The Prioritise Our Mental Health campaign was launched this semester by your SU Welfare Officer Anna Mullaney and SU President Dom Trendall and comes as a retaliation against the under-prioritisation of student mental health and wellbeing in a number of different areas.
It is time to address the student mental health crisis and it is absolutely time to take the decision to prioritise it as an issue. We believe that student mental health is under-prioritised in a number of different ways, many of which we want to explore through this campaign.
Everyone should be prioritising our mental health. That means the University, the Students’ Union, the city, the country, the world, the solar system, the universe, etc., … as well as you yourselves. You deserve to prioritise your own mental health, even when it doesn’t feel like it.
I use the language of prioritisation deliberately because, at the moment, I don’t feel that mental health is adequately prioritised by any of the aforementioned groups...
How often do you take time for yourself? When was the last time you did something you really love and that makes you feel good? Have you cooked a decent, healthy meal recently? Or been for that run you’ve wanted to go on for so long? Have you joined that sports club you’ve been eyeing up since Intro Week? Did you give yourself breaks during exam season? Do you study at the weekends? Are you often still in the IC, The Diamond, or Western Bank after 5pm? Surviving off of Sainsburys Meal Deals? Are you still putting off meeting that old friend for coffee?
We think that it’s time for YOU to prioritise your mental health and wellbeing. It’s important.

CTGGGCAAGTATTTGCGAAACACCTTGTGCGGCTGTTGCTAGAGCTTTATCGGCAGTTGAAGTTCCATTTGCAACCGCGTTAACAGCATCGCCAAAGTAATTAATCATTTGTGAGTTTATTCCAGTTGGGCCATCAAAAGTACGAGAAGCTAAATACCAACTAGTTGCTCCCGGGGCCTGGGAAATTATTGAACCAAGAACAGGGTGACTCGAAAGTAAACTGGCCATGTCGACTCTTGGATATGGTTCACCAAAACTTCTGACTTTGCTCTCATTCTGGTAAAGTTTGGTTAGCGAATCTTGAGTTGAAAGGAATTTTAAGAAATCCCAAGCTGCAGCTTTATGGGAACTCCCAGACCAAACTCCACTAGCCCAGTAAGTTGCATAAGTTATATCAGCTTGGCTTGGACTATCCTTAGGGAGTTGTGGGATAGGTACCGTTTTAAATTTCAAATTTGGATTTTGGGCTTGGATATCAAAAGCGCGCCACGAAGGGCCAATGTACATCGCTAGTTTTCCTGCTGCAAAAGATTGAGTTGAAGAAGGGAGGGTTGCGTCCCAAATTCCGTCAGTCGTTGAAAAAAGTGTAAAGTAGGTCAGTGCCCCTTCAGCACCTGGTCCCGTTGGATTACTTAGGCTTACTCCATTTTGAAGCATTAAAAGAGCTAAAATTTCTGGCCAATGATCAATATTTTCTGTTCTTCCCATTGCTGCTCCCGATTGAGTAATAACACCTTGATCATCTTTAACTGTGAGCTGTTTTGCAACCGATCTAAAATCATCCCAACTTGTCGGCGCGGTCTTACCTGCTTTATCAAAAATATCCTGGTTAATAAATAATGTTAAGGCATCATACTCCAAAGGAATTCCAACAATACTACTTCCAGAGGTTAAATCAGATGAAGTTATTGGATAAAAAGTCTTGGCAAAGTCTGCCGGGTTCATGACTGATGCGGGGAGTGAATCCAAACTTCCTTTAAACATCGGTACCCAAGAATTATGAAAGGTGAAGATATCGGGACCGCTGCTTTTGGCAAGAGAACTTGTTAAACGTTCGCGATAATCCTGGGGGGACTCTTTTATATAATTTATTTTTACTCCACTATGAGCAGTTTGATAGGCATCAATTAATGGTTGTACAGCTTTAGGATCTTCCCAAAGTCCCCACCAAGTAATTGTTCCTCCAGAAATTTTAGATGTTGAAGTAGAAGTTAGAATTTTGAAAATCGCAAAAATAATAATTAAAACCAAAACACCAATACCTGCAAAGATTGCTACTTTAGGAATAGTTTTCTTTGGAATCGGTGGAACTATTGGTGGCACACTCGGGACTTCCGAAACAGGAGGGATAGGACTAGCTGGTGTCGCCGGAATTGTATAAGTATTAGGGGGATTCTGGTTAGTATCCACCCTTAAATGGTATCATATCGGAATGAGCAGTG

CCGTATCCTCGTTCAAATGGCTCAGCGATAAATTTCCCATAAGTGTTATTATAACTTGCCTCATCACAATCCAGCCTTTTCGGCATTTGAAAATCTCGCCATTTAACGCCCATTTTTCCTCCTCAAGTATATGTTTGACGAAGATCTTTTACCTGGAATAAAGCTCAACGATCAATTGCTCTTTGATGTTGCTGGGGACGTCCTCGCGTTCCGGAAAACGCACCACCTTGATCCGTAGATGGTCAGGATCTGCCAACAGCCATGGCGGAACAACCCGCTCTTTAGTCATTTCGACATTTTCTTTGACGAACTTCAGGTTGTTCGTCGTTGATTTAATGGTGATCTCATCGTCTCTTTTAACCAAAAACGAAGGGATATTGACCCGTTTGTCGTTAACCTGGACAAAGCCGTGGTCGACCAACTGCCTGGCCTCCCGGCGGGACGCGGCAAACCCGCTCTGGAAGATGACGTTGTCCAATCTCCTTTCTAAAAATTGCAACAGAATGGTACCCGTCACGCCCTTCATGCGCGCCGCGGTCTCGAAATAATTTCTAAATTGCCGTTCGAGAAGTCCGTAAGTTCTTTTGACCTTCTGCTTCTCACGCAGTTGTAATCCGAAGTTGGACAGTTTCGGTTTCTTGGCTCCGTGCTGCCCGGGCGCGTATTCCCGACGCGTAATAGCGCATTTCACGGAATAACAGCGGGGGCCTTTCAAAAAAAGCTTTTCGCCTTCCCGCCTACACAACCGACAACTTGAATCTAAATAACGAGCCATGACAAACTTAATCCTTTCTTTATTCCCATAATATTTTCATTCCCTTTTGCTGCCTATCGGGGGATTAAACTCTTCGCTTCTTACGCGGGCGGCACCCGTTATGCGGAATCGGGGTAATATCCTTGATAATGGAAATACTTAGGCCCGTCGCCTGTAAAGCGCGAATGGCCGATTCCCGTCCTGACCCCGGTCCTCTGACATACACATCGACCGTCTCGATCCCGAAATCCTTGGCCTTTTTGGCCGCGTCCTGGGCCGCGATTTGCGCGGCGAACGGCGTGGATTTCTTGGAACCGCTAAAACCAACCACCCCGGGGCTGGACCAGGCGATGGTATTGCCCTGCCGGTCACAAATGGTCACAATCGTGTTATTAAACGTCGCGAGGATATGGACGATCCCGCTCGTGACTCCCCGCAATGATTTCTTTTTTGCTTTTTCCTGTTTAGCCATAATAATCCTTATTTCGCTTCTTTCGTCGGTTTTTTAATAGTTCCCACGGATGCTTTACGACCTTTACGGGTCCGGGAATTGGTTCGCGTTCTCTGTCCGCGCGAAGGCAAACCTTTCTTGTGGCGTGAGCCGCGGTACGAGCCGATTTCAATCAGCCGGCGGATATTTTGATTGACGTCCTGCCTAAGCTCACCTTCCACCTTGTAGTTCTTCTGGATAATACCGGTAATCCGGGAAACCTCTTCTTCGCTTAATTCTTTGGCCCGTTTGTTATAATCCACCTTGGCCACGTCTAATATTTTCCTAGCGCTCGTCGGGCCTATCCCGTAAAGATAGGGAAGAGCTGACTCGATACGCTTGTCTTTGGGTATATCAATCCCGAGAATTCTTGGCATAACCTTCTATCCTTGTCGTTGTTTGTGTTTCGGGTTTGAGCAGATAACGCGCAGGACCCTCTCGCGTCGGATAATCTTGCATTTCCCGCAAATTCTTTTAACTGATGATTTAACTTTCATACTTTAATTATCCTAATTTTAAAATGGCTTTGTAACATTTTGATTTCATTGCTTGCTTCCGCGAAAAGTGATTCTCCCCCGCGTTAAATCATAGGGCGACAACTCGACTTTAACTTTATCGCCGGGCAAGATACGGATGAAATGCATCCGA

If you, or someone you know, is looking for support for your mental health, please visit the University's Mental Wellbeing page here.
If you, or someone you are concerned about, is in crisis or in need of immediate support, please visit the University's webpage here. You can also call Samaritans free at 116 123 at any time.
However… we’d also like to see the university and the city doing more to prioritise student mental wellbeing. Ever wondered why it’s deemed acceptable to have deadlines next to each other, resulting in students staying up all night to complete them? Or why the University Counselling Service had to close its online registration last semester because it couldn’t cope with demand? We think there are ways in which many areas and departments within the University of Sheffield could do more to prioritise student mental health and wellbeing. Therefore, in March, we will be launching a survey where we want you to tell us about your wellbeing. We’ll then use this information to compile a report to take to the university as evidence to encourage them to prioritise our mental health. Keep an eye out for more information to come!
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